Mr. Subéiro Gyimah, the Chief Executive Officer of SamGyi Afrika Farms, says the company has invested approximately GH?5 million in pig husbandry in the Kobiso and Apantem communities of the Akuapem South Municipality.
The investment has led to the creation of job opportunities in the communities and improvement in the local economy.
Mr. Gyimah said that the goal was to provide pig producers and consumers in West Africa pigs with superior genetics that grew more quickly and produced leaner flesh.
During an interview with the Ghana News Agency at the Kobiso pig farm, he indicated that even with quality feed, most pig farmers faced the challenge of sluggish pig growth.
He also observed that the difficulties encountered by pig producers were due to the breeding of pigs with inferior genetics and a poor “feed conversion ratio.”
“It’s all about getting a high weight of quality meat from a pig within the shortest possible time,” he stated. “Some pigs put up 1 kg daily, others put up 0.2 kg daily.”
“The funny part is they eat the same amount of feed.”
Mr. Gyimah further noted that pig farmers with such challenges were unable to maximise profit, saying, “the profitability of the piggery business is a race of weight against time against quality.”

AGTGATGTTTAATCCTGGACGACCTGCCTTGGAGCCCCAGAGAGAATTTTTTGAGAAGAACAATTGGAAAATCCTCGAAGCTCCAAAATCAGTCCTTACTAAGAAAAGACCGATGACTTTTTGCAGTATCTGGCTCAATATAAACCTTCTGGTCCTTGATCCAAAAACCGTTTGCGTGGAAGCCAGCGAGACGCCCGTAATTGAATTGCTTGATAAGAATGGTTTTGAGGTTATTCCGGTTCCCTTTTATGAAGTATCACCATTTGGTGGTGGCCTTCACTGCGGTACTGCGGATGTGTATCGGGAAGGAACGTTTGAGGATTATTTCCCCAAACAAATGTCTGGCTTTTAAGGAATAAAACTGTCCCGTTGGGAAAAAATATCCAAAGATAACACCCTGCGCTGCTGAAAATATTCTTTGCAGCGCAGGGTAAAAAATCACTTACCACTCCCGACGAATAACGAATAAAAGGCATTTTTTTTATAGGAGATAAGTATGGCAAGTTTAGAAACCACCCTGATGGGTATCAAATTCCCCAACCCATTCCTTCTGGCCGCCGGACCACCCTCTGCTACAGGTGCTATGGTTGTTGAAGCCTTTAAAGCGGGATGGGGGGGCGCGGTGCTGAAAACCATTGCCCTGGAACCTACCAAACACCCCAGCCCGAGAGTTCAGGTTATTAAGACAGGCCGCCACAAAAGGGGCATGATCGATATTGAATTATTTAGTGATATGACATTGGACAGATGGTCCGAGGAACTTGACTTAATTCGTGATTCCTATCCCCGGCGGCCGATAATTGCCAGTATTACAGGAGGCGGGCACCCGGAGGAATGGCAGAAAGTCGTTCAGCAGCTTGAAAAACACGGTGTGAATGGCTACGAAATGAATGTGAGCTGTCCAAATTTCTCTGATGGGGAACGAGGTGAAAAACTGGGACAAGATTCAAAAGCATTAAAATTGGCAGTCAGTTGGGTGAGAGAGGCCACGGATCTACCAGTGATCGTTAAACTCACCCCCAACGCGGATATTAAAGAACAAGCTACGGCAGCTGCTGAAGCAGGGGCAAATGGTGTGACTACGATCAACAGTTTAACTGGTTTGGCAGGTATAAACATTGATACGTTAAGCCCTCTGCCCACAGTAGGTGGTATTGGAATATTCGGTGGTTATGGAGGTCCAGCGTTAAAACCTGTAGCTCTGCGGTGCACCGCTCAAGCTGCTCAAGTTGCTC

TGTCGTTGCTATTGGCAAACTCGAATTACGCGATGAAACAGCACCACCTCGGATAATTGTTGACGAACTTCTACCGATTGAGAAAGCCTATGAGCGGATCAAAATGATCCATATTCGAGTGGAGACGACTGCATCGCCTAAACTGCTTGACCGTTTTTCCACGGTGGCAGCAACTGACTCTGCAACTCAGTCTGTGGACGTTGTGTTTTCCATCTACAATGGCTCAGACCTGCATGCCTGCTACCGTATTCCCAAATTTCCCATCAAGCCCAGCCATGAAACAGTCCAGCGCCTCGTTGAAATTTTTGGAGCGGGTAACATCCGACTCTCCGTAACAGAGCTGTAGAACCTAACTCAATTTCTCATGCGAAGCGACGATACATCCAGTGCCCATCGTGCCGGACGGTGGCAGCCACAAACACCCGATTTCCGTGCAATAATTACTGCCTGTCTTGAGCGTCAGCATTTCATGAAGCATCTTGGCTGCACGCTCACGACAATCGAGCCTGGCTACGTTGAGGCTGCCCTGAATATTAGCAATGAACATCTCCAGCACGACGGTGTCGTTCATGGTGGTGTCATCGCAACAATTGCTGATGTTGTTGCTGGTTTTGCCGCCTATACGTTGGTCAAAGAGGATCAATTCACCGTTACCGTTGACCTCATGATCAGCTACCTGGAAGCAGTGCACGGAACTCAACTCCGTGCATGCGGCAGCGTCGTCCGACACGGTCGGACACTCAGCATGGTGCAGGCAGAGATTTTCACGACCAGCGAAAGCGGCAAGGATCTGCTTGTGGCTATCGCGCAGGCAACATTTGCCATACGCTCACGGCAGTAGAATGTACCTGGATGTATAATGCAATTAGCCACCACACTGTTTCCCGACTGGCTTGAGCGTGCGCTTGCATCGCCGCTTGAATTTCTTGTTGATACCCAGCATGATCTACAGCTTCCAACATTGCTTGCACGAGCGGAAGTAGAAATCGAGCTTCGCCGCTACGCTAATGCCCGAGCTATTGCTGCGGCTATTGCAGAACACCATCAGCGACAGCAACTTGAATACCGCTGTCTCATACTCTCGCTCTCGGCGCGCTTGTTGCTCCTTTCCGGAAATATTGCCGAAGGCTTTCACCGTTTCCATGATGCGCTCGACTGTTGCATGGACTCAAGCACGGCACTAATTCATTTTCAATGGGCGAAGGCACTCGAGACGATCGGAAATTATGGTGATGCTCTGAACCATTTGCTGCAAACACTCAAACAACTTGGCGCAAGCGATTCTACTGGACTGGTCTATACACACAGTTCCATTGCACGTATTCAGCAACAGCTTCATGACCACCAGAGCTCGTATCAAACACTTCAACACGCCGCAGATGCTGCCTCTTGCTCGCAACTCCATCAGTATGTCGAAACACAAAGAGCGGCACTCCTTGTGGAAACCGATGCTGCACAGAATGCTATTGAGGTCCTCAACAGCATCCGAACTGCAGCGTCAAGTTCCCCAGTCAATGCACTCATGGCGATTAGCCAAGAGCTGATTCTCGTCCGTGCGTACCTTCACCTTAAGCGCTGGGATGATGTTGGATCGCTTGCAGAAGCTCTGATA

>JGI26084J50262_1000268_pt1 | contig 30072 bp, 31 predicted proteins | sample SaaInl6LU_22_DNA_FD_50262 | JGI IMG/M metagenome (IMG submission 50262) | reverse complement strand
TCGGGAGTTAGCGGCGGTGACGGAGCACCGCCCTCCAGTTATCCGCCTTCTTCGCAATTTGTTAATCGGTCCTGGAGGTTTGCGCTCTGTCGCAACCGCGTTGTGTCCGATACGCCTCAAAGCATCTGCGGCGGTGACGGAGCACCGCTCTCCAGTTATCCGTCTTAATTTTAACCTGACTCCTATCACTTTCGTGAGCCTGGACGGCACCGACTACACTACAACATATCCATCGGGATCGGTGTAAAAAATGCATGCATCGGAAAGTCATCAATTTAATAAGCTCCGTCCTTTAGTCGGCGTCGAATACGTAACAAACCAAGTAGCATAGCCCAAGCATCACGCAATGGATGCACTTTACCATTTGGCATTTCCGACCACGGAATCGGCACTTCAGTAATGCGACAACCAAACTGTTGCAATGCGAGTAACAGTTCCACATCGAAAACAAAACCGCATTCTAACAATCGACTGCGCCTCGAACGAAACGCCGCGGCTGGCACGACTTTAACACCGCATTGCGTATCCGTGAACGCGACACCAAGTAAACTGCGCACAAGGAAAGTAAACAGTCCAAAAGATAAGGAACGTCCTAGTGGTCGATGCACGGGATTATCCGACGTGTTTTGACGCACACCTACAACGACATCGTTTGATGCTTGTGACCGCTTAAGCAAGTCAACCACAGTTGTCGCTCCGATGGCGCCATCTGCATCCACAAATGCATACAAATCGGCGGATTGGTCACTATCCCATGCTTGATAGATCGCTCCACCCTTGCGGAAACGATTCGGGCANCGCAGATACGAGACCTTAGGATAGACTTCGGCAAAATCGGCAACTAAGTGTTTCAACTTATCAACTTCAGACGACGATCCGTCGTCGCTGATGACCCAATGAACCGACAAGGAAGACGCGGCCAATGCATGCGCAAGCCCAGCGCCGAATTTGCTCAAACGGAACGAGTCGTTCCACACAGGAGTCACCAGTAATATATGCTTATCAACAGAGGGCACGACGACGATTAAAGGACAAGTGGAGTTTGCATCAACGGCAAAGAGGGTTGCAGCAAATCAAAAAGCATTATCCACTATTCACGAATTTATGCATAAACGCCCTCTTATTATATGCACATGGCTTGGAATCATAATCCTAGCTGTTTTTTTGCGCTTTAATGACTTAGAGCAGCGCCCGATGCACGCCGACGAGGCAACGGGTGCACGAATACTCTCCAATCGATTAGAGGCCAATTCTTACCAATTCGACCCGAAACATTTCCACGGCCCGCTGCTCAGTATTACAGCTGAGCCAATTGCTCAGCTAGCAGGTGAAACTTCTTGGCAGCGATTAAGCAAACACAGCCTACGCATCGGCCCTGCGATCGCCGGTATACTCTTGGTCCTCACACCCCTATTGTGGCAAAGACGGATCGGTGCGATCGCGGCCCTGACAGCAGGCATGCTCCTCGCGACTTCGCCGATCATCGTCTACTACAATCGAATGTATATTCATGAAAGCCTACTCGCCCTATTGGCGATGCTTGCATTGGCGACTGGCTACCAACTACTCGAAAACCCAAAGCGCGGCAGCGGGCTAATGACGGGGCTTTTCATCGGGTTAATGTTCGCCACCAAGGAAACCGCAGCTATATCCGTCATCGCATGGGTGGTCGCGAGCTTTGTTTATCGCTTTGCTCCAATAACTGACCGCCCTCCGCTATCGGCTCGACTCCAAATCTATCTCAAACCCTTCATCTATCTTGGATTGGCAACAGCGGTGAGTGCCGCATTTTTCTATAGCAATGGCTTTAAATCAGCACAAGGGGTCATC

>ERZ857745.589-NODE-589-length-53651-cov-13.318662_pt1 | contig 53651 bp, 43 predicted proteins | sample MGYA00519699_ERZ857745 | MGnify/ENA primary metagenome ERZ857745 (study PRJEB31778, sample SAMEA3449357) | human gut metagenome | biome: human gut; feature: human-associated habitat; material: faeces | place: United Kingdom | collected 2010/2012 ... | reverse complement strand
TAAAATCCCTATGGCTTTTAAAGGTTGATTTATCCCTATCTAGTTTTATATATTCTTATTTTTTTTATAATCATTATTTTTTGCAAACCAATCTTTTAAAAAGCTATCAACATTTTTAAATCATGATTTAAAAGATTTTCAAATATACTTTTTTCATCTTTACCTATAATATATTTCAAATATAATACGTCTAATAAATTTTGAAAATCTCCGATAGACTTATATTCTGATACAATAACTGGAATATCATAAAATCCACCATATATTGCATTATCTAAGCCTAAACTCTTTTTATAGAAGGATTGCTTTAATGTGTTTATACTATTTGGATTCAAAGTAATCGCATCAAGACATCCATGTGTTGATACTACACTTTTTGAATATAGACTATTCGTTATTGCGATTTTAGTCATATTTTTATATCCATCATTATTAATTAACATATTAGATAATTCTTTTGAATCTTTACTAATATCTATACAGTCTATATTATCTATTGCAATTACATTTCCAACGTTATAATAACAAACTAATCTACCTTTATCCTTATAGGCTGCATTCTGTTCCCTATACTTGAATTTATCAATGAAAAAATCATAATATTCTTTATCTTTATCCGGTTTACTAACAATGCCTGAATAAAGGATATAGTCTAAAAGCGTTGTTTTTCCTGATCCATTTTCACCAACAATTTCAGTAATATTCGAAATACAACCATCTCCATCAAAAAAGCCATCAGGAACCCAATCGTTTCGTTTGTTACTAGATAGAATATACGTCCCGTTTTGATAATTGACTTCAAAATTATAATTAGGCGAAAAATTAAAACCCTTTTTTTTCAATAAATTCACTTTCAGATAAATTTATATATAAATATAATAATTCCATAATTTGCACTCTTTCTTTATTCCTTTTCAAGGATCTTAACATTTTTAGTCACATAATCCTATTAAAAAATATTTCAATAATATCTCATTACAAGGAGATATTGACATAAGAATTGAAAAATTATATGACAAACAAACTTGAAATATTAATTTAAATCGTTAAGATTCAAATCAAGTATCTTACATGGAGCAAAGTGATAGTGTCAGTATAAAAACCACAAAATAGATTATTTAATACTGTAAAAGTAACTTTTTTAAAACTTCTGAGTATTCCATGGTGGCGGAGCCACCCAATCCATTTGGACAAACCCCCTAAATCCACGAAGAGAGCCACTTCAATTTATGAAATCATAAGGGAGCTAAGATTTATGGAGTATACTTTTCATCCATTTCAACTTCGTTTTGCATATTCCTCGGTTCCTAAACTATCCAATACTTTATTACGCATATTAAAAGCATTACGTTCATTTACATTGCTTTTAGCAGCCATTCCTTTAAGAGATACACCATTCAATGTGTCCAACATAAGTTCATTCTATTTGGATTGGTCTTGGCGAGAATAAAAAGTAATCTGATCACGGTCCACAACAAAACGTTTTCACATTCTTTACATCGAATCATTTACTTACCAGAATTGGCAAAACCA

Currently, the farms have about six kinds of pure and mixed breed pigs, including Duroc, Pietrain, Large Whites (Yorkshire), Landrace, Camborough, and TN70, all of which are imported from Europe.
The CEO has a very tough duty since the farms are often handled poorly: hiring and keeping the locals who live nearby as employees.
For instance, according to Mr. Gyimah, all 11 native employees were fired after only two years because of petty thievery, carelessness, immaturity, poor work ethics, drug usage, and low moral principles.
As a result, he was forced to work with non-natives, including two girls and eight men who are said to be very effective, efficient, and moral.
Thus, he said he would no longer require employees from communities since he planned to hire three additional women by the end of the year.
During the visit, it was found that SamGyi Afrika Farms were not only raising pigs; there were also chickens, ducks, cows, and goats.
Various chicken breeds, including Brahmas, Cochins, and Silkies, were being raised under observation to determine their chances of thriving in Ghana.
SamGyi Afrika Farms is committed to sustainable farming practices and has implemented measures to reduce its environmental impact.
Ghana imports pig meat mostly from Poland ($1.16 million), the Netherlands ($353 million), the United Kingdom ($243 million), Ireland ($168 million), and South Africa ($145 million), which have been identified as Ghana’s fastest expanding pig import markets.
According to the Organisation for Economic Cooperation and Development, Ghana imported $2.6 million in Pig Meat in 2021, making it the world’s 116th highest importer of Pig Meat.
Pig Meat was the 510th most imported commodity in Ghana the same year.